The Case of the Disappearing Appliances

More and more we see homeowners wanting a smooth, streamlined look throughout their new kitchen – whether their style is transitional, country, modern, or traditional. One of our favorite ways to achieve this is through built-in and paneled appliances! We’ll review the advantages, disadvantages, and options for concealing your appliances in this post.

Some people like to conceal their appliances because they prefer to see a beautiful wood or painted finish – like the rest of their new kitchen cabinetry – rather than a stainless steel interruption. It can be visually disturbing to have a beautiful cabinetry run suddenly broken up by glaring appliances. The most popular reason for concealing appliances is to create a more continuous flow of cabinetry. This is especially true in smaller kitchens (or kitchens with less cabinetry) because the ratio of cabinetry to metal is already close to even.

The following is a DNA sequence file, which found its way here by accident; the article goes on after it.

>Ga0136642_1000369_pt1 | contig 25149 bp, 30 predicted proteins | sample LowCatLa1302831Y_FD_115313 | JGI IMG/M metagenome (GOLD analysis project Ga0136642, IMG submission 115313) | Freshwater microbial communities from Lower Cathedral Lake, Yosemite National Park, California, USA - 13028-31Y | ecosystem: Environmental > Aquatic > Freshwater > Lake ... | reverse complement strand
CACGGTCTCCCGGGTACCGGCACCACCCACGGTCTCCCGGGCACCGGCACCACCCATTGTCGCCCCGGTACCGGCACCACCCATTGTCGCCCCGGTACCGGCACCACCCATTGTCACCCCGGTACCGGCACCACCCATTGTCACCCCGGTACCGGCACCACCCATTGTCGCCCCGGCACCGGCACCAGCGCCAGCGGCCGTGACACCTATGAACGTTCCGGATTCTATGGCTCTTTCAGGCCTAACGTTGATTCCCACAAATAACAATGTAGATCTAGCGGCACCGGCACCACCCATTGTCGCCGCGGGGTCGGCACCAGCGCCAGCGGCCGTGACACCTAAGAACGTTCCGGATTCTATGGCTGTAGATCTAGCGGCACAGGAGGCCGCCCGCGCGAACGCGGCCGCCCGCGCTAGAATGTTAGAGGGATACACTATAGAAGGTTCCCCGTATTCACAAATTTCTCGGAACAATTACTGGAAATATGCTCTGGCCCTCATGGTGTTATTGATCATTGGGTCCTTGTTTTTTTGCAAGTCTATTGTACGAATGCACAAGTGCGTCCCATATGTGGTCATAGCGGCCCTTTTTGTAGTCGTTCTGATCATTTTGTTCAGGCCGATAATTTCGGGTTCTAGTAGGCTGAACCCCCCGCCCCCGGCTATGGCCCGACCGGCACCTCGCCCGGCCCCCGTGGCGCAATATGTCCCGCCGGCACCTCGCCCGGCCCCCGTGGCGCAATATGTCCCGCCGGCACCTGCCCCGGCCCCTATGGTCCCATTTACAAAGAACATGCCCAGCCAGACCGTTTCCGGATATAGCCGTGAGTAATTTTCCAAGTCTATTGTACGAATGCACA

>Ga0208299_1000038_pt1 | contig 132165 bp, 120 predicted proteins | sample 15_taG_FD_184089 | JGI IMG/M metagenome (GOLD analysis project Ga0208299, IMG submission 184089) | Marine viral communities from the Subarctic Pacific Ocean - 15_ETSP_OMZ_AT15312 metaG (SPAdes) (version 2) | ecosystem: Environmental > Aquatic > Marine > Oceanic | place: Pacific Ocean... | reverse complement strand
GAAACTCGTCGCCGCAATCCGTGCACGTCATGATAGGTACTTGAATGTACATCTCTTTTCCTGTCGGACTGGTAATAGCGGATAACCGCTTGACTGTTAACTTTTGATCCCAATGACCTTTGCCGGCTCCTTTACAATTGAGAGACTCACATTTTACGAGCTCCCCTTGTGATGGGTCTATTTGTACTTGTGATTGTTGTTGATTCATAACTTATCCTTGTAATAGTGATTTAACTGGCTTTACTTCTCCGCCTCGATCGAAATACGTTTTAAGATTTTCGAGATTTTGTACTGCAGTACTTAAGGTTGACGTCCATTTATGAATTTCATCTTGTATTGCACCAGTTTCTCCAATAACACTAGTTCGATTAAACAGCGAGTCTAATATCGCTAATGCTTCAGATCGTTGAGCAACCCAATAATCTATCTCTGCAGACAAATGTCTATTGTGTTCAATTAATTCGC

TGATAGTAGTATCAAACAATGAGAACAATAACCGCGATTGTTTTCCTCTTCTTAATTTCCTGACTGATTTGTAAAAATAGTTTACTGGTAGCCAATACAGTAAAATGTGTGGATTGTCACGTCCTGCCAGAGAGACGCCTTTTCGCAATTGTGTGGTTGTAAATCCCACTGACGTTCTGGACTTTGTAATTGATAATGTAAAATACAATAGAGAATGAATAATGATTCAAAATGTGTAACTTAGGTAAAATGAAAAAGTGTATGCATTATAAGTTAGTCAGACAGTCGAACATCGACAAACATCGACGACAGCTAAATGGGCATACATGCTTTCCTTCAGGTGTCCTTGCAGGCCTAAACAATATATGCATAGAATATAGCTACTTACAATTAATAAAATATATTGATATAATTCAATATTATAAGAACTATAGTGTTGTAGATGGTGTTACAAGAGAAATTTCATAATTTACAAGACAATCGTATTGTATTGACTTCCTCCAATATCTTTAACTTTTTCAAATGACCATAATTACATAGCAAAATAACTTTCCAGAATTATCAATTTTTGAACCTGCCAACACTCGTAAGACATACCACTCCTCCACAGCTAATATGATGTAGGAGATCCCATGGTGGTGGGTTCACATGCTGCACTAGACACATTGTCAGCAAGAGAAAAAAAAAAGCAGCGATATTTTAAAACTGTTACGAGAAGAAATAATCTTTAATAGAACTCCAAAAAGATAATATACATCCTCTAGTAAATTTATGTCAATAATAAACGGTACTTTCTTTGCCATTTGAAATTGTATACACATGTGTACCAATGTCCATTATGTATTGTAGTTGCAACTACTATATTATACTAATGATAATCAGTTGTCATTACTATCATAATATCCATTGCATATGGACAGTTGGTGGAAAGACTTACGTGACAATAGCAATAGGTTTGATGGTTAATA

Appliance paneling has been available for years. However, the integration of appliances nearly seamlessly into the cabinetry has become increasingly impressive as time goes by. Appliances specified as “panel ready” – like dishwashers and refrigerators – are designed to function with a wooden panel on their front to match their cabinetry context.
Another way to conceal appliances is by building them into the cabinetry directly. Having a cooktop sleekly built into the countertop or building in your espresso/coffee maker directly into the cabinetry is a great way to minimize the appearance or interruption of appliances throughout your space.
The primary drawback of building in or paneling your appliances is replaceability. Typically, the kitchen will outlast the appliances. So if you are adding a panel, for instance, be sure you know the procedure to procure a new panel, to fit a new appliance, if ever it were to be needed. When it comes to fully incorporating other appliances, such as ovens, there are no industry standards for those built-in dimensions. However, the general sizing from one make/model to another is similar, and trim kits (which come with the appliance, and cover the gap or seam between the cabinetry cut out and the appliance) help tremendously.

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